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Can a Learner driver tow a trailer? As is so often the case in Australia, the answer to this depends on where you live. Generally, the answer is no, and yet there are thousands of kilometres of roads in this country where it is allowed, as long as you display an extra L-plate on the vehicle you’re towing.
All the roads in Queensland, for example, and Western Australia, and South Australia - all of which are places where it’s legal for L-platers to tow a trailer.
In NSW and Victoria however, it would be fair to say that the majority of Australians, in population terms, cannot tow a trailer, caravan, boat or camper while they’re learning to drive.
It should not come as a surprise that Australian states don’t always agree with each other about what is wise, because we live in a country that still has three different railway gauges, which is the equivalent of having three different standardised road widths, some of which are too narrow for cars from other states to drive on. Madness? Don’t get a trainspotter started on that debate.
The other way of looking at this question, of course, is whether it is a good idea for learner drivers, faced with all the complexities and stress of learning to operate a motor vehicle, to be worrying about learning to tow something at the same time.
More cautious states, like Victoria, clearly think this is not the case. And there are certainly those who would argue that towing a trailer, and, in particular, learning to reverse park one, is a skill that will remain beyond many fully licensed drivers forever.
In the absence of a set of nationalised road rules, however, young drivers with a learners’ permit in certain states do have the option to double down on their level of learning challenge.
Let’s have a look at the laws, state by state, so that you know what’s legal where you live when it comes to driving with a trailer.
The license conditions for Learners in NSW are very clear, “they must not tow a trailer or any other vehicle” and they are similarly not permitted to drive any vehicle that is being towed.
Once someone gets their P1 provisional licence, things loosen up only slightly, because they must not drive a vehicle that is towing “any other vehicle with unladen mass of 250kg”. And they must display a P plate on the back of any trailer they are towing.
It’s also important to note that, while Queensland L-platers might be able to tow things, NSW residents can’t cross the border and have a go, as the NSW Centre for Road Safety points out: “NSW learner, P1 and P2 drivers and riders must obey the same licence conditions and restrictions hat apply to them in NSW when they drive or ride in other states or territories in Australia.”
So, basically, you’re not allowed to even attempt to learn how to tow something as heavy as a caravan or camper until you are fully licensed.
The restrictions on learning to tow a trailer while on your L plates are very similar in Victoria to what they are across the border in NSW, which must makes life simpler for people in Albury-Wodonga.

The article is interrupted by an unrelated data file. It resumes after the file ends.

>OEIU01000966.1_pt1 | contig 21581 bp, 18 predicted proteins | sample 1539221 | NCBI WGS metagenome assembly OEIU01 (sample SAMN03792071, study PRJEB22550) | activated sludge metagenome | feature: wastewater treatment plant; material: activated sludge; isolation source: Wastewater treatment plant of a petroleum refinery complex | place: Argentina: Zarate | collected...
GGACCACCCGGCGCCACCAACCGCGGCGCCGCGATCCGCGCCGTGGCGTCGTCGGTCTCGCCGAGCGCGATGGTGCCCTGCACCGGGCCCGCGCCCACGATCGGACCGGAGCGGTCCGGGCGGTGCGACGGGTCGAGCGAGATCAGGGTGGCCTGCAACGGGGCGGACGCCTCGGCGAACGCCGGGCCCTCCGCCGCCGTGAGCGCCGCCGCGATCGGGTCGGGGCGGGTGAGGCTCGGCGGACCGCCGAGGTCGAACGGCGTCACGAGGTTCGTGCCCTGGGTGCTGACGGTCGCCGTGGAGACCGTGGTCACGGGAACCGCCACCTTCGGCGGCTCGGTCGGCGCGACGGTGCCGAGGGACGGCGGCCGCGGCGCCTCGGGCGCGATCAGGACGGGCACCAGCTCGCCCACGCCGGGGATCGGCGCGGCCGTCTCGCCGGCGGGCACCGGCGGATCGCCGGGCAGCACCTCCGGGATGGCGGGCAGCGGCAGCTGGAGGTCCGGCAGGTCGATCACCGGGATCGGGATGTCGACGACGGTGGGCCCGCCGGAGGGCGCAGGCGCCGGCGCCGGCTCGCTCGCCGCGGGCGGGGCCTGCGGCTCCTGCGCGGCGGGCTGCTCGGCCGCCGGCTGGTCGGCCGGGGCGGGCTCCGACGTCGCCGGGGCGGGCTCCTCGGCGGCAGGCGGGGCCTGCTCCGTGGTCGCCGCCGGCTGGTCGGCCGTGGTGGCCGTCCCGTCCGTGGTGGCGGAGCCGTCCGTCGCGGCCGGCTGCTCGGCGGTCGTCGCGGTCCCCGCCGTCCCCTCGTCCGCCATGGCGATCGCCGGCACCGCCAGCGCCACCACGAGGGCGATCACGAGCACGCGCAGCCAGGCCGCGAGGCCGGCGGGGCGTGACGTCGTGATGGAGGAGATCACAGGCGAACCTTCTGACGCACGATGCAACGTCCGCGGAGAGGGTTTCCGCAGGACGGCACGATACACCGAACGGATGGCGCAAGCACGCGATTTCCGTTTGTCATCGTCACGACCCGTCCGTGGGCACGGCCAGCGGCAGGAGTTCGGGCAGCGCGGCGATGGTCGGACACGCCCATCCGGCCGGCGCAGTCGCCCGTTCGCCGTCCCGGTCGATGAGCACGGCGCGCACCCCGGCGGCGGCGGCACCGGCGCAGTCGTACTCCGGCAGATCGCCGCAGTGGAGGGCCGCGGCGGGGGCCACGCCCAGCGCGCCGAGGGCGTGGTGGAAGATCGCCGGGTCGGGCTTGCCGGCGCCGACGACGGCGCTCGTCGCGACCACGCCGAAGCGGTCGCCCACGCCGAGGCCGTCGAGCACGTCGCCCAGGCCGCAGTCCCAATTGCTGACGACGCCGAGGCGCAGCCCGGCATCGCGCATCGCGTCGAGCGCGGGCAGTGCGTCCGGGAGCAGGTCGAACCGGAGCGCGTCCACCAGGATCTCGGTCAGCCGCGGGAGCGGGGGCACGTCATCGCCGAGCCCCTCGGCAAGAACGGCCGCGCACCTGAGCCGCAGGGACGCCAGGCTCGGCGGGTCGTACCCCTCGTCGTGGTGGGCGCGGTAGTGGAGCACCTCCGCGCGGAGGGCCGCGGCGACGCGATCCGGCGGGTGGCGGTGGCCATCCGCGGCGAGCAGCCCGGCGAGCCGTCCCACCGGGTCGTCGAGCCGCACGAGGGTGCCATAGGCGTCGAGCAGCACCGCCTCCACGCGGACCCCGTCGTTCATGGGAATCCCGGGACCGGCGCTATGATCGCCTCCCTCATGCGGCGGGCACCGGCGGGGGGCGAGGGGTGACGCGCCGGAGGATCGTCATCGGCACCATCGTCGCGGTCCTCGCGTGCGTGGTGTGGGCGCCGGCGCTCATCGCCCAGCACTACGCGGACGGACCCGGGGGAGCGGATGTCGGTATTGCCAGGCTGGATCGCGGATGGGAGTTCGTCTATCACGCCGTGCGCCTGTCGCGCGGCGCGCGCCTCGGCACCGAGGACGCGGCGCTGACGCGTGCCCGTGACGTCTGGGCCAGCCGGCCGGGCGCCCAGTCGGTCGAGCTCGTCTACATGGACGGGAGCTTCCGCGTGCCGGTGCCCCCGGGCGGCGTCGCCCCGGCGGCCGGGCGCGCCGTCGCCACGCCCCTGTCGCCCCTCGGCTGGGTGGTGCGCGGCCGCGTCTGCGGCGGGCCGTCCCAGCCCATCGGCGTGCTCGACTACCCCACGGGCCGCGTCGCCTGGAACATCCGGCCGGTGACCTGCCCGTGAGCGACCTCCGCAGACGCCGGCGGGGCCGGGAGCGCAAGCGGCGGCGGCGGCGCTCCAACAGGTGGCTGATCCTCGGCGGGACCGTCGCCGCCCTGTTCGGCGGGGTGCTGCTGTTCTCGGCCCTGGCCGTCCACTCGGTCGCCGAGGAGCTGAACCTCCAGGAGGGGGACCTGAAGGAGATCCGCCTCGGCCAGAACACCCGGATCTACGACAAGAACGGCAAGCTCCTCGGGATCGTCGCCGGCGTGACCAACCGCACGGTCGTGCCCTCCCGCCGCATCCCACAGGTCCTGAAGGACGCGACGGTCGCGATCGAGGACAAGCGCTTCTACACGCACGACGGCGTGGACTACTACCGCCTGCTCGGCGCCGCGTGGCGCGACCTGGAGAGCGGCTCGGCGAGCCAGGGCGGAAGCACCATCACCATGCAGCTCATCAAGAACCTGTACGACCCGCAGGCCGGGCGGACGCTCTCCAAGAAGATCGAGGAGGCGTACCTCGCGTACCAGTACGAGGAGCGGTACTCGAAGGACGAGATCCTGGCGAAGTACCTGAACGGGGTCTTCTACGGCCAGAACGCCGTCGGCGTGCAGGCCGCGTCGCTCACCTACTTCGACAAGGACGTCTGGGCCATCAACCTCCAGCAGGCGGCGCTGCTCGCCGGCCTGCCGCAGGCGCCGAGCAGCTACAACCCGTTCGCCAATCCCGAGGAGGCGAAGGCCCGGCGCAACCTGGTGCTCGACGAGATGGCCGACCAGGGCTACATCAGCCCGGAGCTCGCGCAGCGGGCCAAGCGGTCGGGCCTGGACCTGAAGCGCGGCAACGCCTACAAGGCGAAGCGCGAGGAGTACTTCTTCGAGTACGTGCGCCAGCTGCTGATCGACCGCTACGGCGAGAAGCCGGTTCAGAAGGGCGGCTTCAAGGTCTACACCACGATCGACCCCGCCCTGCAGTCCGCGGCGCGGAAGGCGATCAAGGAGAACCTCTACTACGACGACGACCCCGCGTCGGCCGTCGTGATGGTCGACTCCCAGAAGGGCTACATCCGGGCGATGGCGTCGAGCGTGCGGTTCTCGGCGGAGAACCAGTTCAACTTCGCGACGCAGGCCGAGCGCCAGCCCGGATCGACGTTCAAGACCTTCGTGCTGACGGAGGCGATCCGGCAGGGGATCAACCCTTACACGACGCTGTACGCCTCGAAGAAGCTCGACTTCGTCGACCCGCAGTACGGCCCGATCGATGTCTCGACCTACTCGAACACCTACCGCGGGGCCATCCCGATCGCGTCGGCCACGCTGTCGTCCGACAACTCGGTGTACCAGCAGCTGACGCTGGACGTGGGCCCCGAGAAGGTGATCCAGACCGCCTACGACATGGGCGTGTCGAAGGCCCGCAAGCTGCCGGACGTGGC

Learners, and P1 provisional licence holders, must not tow a trailer, or another motor vehicle, although P2 drivers may do so.
People on their learners can, however, drive a tractor of any size, or even a tractor that is towing a trailer, and the L plates do not need to be displayed. The tractor must be being used in connection with agricultural, horticultural, dairy, pastoral or commercial-fishing pursuits.
Step outside our most populous states and into the wide open spaces of South Australia, and the rules for learners change completely, as mylicence.sa.gov.au explains.
“If your permit or licence was issued in South Australia, you may drive a vehicle of no more than 4.5 tonne and tow a trailer, caravan, boat or horse float as SA does not restrict learner's permit or provisional licence drivers from towing such vehicles.”
The ability to do so will also “in most cases” travel with you, if you are a South Australian learner towing something interstate (although you won’t be allowed to do so in Victoria).
Can an L-plater tow a trailer in WA? You bet they can, as long as someone is in the car to teach them the tricky extra skills involved.
“L drivers are not restricted from towing a trailer as long as the learner driver is driving within the conditions of their learning permit – and this includes having a supervising driver alongside them in the vehicle,” is the official word from the WA Road Safety Commission.
Police in Queensland also advise that L-platers can tow a caravan or a trailer, but they must ensure they have their L plate on the back of the caravan, or visible on the trailer they are towing.
The Queensland Police also advised that: “Towing a trailer or caravan requires extra concentration and skill. You should gain experience before trying to tow at high speed or in confined spaces.”
Uniquely, Tasmania has not just one level of learner driver, but two - L1 and L2.
Fortunately this causes little confusion with the question of towing, because neither L1 or L2 drivers are allowed to tow any other vehicle or a trailer.
Provisional P1 drivers are allowed to do so.
It should come as little surprise that things are done differently again in the Australian Capital Territory, where learner drivers can tow, but only small trailers not exceeding 750kg. Which does sound like a slightly wiser way to learn than just going open slather.
Learner drivers in the Northern Territory, where being able to tow things is possibly more of a vital life skill, are, of course, allowed to tow a trailer, as long as an L plate is displayed on the rear of said trailer.